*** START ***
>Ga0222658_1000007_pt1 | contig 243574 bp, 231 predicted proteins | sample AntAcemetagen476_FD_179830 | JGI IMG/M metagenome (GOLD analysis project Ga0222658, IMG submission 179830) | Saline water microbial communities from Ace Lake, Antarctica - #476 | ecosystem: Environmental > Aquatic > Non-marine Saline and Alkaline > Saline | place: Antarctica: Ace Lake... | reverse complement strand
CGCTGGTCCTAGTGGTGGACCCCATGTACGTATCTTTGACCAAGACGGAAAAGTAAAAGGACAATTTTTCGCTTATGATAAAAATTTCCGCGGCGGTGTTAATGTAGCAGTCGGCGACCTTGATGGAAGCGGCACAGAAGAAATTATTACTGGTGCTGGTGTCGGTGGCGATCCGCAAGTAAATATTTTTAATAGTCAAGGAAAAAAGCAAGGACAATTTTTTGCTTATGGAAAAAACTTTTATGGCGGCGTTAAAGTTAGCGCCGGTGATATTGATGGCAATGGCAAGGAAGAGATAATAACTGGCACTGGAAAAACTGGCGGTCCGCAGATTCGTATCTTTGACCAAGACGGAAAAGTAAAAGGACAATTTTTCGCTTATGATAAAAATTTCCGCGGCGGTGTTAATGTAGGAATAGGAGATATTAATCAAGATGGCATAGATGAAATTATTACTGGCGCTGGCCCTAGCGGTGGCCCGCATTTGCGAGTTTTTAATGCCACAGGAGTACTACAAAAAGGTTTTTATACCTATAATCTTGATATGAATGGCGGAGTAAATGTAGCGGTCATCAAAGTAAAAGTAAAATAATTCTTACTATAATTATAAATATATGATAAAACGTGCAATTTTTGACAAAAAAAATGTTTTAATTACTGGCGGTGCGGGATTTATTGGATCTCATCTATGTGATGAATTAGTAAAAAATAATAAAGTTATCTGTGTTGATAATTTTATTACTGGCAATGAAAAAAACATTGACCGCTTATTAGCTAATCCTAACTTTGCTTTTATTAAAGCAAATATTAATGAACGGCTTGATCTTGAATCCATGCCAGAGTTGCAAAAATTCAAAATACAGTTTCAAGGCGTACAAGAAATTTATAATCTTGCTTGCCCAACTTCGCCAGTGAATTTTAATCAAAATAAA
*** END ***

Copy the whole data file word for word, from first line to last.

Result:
>Ga0222658_1000007_pt1 | contig 243574 bp, 231 predicted proteins | sample AntAcemetagen476_FD_179830 | JGI IMG/M metagenome (GOLD analysis project Ga0222658, IMG submission 179830) | Saline water microbial communities from Ace Lake, Antarctica - #476 | ecosystem: Environmental > Aquatic > Non-marine Saline and Alkaline > Saline | place: Antarctica: Ace Lake... | reverse complement strand
CGCTGGTCCTAGTGGTGGACCCCATGTACGTATCTTTGACCAAGACGGAAAAGTAAAAGGACAATTTTTCGCTTATGATAAAAATTTCCGCGGCGGTGTTAATGTAGCAGTCGGCGACCTTGATGGAAGCGGCACAGAAGAAATTATTACTGGTGCTGGTGTCGGTGGCGATCCGCAAGTAAATATTTTTAATAGTCAAGGAAAAAAGCAAGGACAATTTTTTGCTTATGGAAAAAACTTTTATGGCGGCGTTAAAGTTAGCGCCGGTGATATTGATGGCAATGGCAAGGAAGAGATAATAACTGGCACTGGAAAAACTGGCGGTCCGCAGATTCGTATCTTTGACCAAGACGGAAAAGTAAAAGGACAATTTTTCGCTTATGATAAAAATTTCCGCGGCGGTGTTAATGTAGGAATAGGAGATATTAATCAAGATGGCATAGATGAAATTATTACTGGCGCTGGCCCTAGCGGTGGCCCGCATTTGCGAGTTTTTAATGCCACAGGAGTACTACAAAAAGGTTTTTATACCTATAATCTTGATATGAATGGCGGAGTAAATGTAGCGGTCATCAAAGTAAAAGTAAAATAATTCTTACTATAATTATAAATATATGATAAAACGTGCAATTTTTGACAAAAAAAATGTTTTAATTACTGGCGGTGCGGGATTTATTGGATCTCATCTATGTGATGAATTAGTAAAAAATAATAAAGTTATCTGTGTTGATAATTTTATTACTGGCAATGAAAAAAACATTGACCGCTTATTAGCTAATCCTAACTTTGCTTTTATTAAAGCAAATATTAATGAACGGCTTGATCTTGAATCCATGCCAGAGTTGCAAAAATTCAAAATACAGTTTCAAGGCGTACAAGAAATTTATAATCTTGCTTGCCCAACTTCGCCAGTGAATTTTAATCAAAATAAA